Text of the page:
Improving Army readiness for the 21st century
When Lt. Gen. Robert T. Dail retired seven years ago, he was one of the most senior military logisticians in the Department of Defense. In his last assignment, he served as the director of the Defense Logistics Agency, where his team provided 95 percent of the materiel used in the wars in Iraq and Afghanistan. An interview was conducted to get his perspective on today's Army readiness and the evolving relationships among the Army, its sister services, and industry.

GIVEN THE UNCERTAINTY IN THE WORLD, WHAT CAN LOGISTICS LEADERS DO TO ENSURE THEIR FORMATIONS ARE READY?

At the tactical level, the job of logistics leaders is to train every day and develop junior leaders in a way that prepares their units to be called upon at any time to deploy in defense of the nation. Logistics leaders should work to keep their units as ready as possible through realistic training. That's the most important aspect of the tactical leader's job.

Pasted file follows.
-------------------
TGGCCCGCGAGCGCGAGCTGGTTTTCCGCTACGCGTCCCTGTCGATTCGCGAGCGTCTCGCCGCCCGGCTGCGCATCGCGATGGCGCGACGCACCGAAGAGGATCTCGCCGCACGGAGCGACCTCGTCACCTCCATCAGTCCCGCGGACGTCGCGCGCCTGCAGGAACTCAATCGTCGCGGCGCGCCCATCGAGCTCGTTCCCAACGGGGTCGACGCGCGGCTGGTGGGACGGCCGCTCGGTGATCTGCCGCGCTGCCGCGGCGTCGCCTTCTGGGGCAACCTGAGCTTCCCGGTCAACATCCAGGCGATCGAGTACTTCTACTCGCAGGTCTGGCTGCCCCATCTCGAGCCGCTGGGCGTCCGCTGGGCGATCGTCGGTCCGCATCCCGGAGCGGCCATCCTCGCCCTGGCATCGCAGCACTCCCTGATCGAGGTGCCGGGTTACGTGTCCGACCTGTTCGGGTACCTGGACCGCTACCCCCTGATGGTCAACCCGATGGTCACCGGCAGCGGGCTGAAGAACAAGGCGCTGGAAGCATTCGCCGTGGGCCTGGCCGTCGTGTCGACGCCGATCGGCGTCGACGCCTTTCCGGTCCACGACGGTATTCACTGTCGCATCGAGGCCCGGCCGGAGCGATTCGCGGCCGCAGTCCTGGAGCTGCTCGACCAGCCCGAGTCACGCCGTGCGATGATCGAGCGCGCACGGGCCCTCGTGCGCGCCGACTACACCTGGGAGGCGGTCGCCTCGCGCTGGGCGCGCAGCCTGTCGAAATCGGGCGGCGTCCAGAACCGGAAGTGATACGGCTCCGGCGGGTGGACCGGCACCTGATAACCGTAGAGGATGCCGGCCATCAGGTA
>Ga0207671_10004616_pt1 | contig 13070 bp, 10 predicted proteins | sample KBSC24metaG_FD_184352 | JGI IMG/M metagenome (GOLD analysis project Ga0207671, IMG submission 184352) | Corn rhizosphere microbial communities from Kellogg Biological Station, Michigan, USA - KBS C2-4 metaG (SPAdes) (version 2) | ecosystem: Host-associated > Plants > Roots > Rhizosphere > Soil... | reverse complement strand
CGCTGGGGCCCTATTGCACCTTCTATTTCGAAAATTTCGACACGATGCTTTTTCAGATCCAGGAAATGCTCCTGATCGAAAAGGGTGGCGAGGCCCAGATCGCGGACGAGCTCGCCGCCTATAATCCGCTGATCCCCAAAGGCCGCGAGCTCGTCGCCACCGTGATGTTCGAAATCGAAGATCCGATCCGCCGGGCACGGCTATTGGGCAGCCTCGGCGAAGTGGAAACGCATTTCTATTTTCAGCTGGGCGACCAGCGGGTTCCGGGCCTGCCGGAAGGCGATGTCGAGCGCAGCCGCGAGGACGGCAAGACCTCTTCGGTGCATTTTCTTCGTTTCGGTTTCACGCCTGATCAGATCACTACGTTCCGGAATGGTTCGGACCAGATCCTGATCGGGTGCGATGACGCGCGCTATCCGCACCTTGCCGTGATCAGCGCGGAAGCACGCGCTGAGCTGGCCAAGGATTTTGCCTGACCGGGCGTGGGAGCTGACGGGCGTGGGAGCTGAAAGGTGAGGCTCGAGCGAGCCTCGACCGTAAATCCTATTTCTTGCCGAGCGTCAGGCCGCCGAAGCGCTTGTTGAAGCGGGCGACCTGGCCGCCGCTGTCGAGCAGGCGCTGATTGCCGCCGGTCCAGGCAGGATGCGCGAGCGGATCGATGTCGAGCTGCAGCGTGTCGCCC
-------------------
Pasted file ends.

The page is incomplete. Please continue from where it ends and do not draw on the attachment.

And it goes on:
At the operational level and, to a greater extent, the strategic level, where commands are filled with a combination of military members, career civilians, and contractors, logistics leaders have to be flexible and resilient--ready to change. They have to be ready to deploy their experts to integrate with tactical and regional commands so that responsive support is provided to the troops. 
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